2014-04-14 23:08:16

Danville Science Center celebrates its annual Butterfly Hello and Thyme on April 19 with an herb fair, hands-on activities and butterfly releases. Danville, Virginia (PRWEB) April 14, 2014 Danville Science Center celebrates its annual Butterfly Hello and Thyme on Saturday, April 19. Early birds can dig into gardening at the Herb Fair from 9 am – Noon. Experts on site will cultivate guests’ knowledge to strengthen the green thumb of novice gardeners and experienced horticulturalists...

fruit fly Drosophila hydei
2014-04-11 06:24:03

redOrbit Staff & Wire Reports - Your Universe Online If you’ve ever wondered why it can be so gosh-darned hard to swat a buzzing fly, you’re not alone – researchers from the University of Washington used an array of high-speed video cameras in an attempt to solve the mystery. Thanks to equipment capable of operating at 7,500 frames per second, postdoctoral researcher Florian Muijres and his colleagues captured the wing and body motion of the insects after they were presented...


Latest Pollinators Reference Libraries

Melissophobia
2013-12-24 11:13:46

Melissophobia or the fear of bees, from Greek melissa, meaning honey bee and phobos, meaning fear, and sometimes misspelled as melissaphobia and known also as apiphobia, is one of the most common fears among people and is kind of a specific phobia. The majority of the population have been stung by a bee or had friends or family members stung. A child may fall victim to a bee sting while playing outside. The sting can be rather painful and in some individuals results in swelling which might...

Brandt’s Bat, Myitus brandtii
2013-10-11 08:07:41

The Brandt’s bat has a large population in northwest of England but is endangered in Austria. The Brandt’s Bat has shaggy brown fur with a pale grey belly. This bat is not a large bat and weighs less than half an ounce and measures up to two inches long. Its wingspan is more than triple its body length at 7.5 to 9.5 inches. Brandt’s bat eats only insects (insectivorous) and is not blind. However, echolocation is used for “night-vision,” so that while hunting at night it does...

Lesser Long Nosed Bat, Leptonycteris yerbabuenae
2013-08-19 15:45:14

The lesser long-nosed bat (Leptonycteris yerbabuenae), also known as the Mexican long-nosed bat or more commonly as Sanborn’s long-nosed bat, is a species of leaf-nosed bat that can be found in a different areas depending upon the season. Its summer range includes southern portions of Arizona, California, and New Mexico and a yearly range in southern and eastern portions of Mexico and coasts of El Salvador, Guatemala, and Honduras.  This species prefers a habitat within scrublands,...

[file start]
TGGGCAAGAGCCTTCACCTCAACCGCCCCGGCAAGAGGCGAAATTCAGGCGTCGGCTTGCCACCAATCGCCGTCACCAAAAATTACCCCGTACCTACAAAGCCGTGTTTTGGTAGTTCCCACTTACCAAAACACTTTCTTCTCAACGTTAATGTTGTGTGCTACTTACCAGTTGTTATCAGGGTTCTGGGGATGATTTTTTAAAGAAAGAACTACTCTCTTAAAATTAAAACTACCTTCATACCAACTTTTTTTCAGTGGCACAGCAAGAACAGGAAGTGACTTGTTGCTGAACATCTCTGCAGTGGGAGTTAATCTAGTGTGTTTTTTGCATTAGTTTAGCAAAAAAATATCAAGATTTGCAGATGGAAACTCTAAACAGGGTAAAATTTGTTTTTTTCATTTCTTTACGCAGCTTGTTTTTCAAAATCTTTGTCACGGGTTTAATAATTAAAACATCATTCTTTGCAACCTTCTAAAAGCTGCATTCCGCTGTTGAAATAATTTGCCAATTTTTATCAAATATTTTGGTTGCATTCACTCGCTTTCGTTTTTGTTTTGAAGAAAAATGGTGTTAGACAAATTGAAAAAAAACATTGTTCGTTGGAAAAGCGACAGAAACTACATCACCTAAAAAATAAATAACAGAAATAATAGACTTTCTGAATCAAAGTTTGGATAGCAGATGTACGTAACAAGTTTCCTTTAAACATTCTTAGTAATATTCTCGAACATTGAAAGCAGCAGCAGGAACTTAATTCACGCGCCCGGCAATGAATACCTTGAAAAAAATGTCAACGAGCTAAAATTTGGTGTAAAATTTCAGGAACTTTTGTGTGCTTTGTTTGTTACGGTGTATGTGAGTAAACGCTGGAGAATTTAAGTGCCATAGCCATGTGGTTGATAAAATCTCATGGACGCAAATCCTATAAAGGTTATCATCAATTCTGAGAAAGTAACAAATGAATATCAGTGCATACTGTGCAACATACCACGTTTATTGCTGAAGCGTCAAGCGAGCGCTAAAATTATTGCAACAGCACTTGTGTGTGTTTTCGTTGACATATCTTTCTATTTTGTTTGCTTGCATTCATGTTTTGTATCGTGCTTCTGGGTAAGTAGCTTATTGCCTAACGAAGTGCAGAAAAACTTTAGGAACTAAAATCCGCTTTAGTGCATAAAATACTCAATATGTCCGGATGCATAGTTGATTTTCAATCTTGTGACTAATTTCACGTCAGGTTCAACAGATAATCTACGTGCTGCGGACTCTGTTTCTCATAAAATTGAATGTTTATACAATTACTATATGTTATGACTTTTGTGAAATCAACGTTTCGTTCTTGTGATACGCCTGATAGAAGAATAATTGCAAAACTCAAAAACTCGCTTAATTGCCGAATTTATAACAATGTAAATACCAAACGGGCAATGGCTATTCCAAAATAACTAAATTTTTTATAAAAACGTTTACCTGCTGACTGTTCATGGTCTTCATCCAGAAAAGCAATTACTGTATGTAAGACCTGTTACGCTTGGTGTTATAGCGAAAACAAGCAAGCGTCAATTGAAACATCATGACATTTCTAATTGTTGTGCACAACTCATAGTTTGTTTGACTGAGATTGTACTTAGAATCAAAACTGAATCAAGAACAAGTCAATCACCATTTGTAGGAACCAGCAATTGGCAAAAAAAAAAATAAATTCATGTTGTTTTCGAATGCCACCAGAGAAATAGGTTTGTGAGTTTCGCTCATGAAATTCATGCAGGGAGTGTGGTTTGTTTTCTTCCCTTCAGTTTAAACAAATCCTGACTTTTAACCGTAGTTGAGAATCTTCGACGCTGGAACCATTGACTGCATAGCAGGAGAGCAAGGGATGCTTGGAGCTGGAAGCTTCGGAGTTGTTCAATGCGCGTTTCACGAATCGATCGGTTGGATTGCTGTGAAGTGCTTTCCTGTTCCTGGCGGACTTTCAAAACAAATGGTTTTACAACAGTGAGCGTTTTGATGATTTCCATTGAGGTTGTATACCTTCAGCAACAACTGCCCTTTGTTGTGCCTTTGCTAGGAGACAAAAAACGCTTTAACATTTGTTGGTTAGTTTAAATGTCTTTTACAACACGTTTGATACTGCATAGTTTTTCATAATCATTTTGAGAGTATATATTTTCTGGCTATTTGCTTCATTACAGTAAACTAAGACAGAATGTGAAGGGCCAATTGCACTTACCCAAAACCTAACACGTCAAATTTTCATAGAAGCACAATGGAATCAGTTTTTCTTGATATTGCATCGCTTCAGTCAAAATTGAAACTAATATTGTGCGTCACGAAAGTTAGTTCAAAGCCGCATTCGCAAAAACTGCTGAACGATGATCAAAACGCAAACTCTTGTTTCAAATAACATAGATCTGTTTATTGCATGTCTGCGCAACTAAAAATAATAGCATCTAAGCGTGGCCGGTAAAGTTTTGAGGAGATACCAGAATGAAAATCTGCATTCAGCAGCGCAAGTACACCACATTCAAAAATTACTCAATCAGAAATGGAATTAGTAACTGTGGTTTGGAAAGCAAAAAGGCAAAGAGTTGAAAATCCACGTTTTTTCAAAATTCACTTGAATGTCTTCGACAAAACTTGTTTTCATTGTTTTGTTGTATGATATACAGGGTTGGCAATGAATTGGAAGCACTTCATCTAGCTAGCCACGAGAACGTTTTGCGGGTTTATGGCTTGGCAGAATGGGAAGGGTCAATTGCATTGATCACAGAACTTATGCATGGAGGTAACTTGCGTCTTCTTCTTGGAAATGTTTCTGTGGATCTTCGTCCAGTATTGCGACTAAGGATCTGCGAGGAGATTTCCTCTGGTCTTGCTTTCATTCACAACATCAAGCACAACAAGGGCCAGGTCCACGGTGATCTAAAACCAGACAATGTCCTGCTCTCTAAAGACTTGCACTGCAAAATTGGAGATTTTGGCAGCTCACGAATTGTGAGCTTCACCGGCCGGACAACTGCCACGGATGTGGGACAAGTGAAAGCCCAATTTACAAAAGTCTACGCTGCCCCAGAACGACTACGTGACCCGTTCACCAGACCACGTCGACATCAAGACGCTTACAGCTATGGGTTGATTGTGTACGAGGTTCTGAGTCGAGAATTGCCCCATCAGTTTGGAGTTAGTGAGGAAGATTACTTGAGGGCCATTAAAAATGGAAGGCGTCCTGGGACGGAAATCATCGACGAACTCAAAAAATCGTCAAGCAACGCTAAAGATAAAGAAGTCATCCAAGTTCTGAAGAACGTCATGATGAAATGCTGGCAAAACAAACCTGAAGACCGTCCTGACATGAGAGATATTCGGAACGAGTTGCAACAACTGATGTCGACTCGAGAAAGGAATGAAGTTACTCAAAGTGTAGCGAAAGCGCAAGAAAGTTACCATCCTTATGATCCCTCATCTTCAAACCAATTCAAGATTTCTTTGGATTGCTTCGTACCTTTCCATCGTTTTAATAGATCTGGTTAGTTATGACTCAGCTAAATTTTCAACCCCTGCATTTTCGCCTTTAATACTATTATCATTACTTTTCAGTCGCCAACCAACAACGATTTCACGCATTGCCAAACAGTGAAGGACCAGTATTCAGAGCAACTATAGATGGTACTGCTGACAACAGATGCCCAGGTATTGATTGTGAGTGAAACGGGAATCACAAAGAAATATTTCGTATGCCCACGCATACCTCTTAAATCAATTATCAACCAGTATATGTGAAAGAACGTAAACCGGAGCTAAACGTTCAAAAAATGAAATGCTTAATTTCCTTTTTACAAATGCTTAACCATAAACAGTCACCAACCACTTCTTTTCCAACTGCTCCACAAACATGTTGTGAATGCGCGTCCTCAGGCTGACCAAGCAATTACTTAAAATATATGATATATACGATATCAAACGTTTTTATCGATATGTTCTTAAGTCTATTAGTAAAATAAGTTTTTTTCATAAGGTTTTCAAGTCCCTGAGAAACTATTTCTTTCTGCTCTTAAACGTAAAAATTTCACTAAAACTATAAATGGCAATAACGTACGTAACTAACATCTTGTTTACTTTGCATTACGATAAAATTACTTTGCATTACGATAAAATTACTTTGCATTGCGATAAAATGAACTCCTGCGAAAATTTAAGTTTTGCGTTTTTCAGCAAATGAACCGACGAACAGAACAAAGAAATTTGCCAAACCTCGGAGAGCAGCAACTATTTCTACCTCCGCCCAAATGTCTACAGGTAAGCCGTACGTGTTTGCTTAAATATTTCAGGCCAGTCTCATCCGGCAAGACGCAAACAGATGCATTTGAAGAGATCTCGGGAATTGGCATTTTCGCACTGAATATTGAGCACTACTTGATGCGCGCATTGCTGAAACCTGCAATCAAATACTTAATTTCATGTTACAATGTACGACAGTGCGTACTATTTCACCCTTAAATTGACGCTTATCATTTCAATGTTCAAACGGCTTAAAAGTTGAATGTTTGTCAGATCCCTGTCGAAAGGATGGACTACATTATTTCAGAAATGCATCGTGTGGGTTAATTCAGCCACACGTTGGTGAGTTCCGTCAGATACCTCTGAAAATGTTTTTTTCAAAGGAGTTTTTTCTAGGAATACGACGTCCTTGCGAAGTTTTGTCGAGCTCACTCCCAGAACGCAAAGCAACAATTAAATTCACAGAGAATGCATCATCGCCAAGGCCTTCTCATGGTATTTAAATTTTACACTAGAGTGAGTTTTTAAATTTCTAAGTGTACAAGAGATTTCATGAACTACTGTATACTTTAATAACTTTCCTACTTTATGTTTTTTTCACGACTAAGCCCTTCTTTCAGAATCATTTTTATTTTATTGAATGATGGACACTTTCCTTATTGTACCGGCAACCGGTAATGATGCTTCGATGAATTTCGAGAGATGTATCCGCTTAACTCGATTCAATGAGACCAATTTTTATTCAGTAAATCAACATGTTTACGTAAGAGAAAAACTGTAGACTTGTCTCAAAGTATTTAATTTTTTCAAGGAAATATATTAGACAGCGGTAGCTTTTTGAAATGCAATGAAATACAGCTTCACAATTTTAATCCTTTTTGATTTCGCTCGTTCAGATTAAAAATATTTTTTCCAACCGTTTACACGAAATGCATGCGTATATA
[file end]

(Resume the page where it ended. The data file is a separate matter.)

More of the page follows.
Greater Long Nosed Bat, Leptonycteris nivalis
2013-08-19 15:40:45

The greater long-nosed bat (Leptonycteris nivalis), also known as the Mexican long-nosed bat, is a species of leaf-nosed bat that can be found in Mexico, Guatemala, and the United States. It prefers a habitat within temperate forests or desert scrublands. The greater long-nosed bat migrates seasonally to different areas of is range, most likely due to weather patterns and food abundance. In Mexico, the greater long-nosed bat roosts in male and female colonies, but during midsummer, after...

Southern Long Nosed Bat, Leptonycteris curasoae
2013-08-19 15:20:27

The southern long-nosed bat (Leptonycteris curasoae) is a species of leaf-nosed bat that is native to South America. It holds a range that includes Venezuela, Colombia, and the islands of Curaçao, Aruba, and Bonaire. It prefers a habitat within arid or semiarid climates along coastlines or in scrublands and thorn forests. The Curacao population was once thought to be a subspecies but is now classified as a population along with other populations of the species. The southern long-nosed bat...

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Word of the Day
omphalos
  • The navel or umbilicus.
  • In Greek archaeology: A central boss, as on a shield, a bowl, etc.
  • A sacred stone in the temple of Apollo at Delphi, believed by the Greeks to mark the 'navel' or exact center-point of the earth.
'Omphalos' comes from the ancient Greek.